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Education system focuses on boffins, not students

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FUNDAMENTAL flaws in the school and university system are failing our children, with one in five unable to get a full-time job when they graduate, a landmark report has found.

In a major report five years in the making, Productivity Commission chairman Peter Harris has recommended an overhaul of the health and education system, to improve our quality of life and save hundreds of millions of dollars.

The report, to be released today, suggests linking university funding with the success of its students after underemployment among graduates more than doubled from 9 per cent in 2009 to 20 per cent last year — meaning one in five qualified young Aussies can’t get a full-time job.

A quarter of the graduates who did find jobs were forced to take work in areas that were not relevant to the degree they had studied.

Australian Federal Treasurer Scott Morrison has been handed a damning report into the state of our education system. Picture: AAP

“The Commission pinpoints some fundamental flaws in our education system that are holding us back from realising our future potential, and restraining productivity growth,” Treasurer Scott Morrison said.

“The Commission claims our school results are stagnating. And we have a university system that is more preoccupied with publishing than improving teaching standards.”

Let’s face it: Not everyone should go to uni

In subjects where there are teacher shortages, the Productivity Commission recommends raising salaries to attract high-calibre teachers who are specialists in that area, instead of a situation where teachers are instructing students in areas they have not studied.

The government has already introduced major education reforms, designed by reformer and businessman David Gonski, to try to improve teaching standards.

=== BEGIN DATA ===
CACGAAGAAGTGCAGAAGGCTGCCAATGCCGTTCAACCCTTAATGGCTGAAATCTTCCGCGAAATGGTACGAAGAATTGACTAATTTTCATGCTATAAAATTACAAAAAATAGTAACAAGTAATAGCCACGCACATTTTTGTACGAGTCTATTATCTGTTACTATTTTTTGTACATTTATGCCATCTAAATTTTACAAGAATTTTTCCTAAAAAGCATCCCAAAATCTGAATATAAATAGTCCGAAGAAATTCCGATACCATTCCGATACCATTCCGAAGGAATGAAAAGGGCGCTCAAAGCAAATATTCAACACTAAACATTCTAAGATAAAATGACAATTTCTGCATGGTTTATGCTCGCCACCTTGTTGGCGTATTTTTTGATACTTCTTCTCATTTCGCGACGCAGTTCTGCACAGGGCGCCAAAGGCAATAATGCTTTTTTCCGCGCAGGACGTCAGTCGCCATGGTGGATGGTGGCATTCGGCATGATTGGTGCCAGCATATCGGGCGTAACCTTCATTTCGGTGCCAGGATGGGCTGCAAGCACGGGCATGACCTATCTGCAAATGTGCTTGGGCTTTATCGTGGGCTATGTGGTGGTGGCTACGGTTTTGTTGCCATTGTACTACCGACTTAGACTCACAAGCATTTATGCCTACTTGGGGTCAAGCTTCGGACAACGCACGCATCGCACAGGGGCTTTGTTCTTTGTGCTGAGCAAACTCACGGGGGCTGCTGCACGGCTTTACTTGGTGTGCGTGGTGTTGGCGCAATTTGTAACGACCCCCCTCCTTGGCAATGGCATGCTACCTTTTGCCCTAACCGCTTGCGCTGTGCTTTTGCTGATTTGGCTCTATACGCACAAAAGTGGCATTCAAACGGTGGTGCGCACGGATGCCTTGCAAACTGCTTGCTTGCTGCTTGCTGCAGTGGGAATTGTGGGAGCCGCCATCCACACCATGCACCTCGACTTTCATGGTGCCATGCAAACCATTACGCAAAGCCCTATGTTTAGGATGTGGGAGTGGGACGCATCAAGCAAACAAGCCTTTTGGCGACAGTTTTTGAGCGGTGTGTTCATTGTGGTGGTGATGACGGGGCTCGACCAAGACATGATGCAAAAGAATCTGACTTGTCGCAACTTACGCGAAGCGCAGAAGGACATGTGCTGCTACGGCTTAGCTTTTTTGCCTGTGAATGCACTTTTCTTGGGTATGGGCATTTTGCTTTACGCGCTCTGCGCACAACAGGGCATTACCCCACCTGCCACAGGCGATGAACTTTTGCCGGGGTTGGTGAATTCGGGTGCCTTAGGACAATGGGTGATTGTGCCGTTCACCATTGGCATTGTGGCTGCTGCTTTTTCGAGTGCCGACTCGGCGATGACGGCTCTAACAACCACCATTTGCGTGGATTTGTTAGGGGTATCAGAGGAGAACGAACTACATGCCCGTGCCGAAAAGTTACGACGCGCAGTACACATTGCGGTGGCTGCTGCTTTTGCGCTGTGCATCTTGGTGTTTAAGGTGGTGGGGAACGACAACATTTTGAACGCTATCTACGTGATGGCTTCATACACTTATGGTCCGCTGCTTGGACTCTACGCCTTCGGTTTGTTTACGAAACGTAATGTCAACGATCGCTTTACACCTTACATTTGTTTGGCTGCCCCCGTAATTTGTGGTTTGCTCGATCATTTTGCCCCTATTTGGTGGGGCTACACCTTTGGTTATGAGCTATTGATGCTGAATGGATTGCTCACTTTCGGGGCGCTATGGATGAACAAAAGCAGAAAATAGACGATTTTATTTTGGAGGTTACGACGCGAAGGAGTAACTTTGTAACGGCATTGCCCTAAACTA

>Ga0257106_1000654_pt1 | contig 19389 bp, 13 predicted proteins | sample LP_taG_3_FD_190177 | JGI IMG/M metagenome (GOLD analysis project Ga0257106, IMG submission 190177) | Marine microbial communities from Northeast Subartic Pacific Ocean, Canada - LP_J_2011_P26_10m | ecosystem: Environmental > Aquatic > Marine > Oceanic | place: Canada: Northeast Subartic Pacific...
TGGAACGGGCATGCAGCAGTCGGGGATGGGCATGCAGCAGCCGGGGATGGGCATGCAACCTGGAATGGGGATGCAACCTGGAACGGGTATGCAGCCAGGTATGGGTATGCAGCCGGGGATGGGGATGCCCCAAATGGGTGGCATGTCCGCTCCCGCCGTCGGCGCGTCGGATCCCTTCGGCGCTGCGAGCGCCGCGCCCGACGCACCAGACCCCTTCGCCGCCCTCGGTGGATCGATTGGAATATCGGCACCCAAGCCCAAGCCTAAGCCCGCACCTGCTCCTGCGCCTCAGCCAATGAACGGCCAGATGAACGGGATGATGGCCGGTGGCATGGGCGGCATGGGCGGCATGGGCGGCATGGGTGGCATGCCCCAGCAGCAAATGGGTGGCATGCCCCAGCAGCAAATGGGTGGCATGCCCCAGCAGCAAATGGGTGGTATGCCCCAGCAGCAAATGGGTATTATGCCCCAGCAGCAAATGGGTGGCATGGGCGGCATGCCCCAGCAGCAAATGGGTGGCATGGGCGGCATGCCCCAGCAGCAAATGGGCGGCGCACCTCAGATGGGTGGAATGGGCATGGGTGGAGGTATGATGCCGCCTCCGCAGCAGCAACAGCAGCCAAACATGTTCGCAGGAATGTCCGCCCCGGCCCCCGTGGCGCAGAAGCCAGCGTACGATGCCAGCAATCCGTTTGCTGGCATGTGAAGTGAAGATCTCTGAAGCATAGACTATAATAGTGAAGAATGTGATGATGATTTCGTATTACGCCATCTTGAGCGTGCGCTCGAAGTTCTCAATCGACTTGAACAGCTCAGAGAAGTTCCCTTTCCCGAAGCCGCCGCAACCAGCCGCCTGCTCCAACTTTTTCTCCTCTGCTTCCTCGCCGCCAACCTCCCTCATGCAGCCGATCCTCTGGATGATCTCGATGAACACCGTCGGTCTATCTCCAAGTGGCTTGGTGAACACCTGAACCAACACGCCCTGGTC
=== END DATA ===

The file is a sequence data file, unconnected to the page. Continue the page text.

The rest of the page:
The report also recommends embracing disruption by creating massive open online courses to lower costs of education and make it ­accessible.

David Gonski helped implement a range of education reforms. Picture: AAP
The Commission is withering about universities, arguing there is insufficient incentive to lift teaching standards and no accountability on how successful students are at getting jobs when they leave university.

Instead, universities are too focused on publishing research because the career prospects of lecturers depend on their publishing resume rather than on their teaching record.

“Thanks to the financial windfall of attracting foreign students, universities can become obsessed with boosting their international rankings that are narrowly based on their research capabilities,” he said.

Students get ready for the HSC earlier this year at the Model Farms High School, Baulkham Hills. Picture: Justin Lloyd.

“The Commission calls it a ‘gladiatorial obsession’ — hire the best researchers, increase your ranking and the cashed-up foreign students will come.”

One in five university students had not completed their degree nine years after they started it, according to 2014 data.

The Commission delved into the new technology development underway today, from 3D printing to gene technologies, robotics, machine learning and social media apps.

“But the Commission also highlights the fact that despite these developments, the gains in productivity from technical change appear to be diminishing,” Mr Morrison said.

Overall the report recommends creating functional cities that do not “choke our economy”, a more proactive education system and an ­integrated healthcare system that is entirely focused on the patient.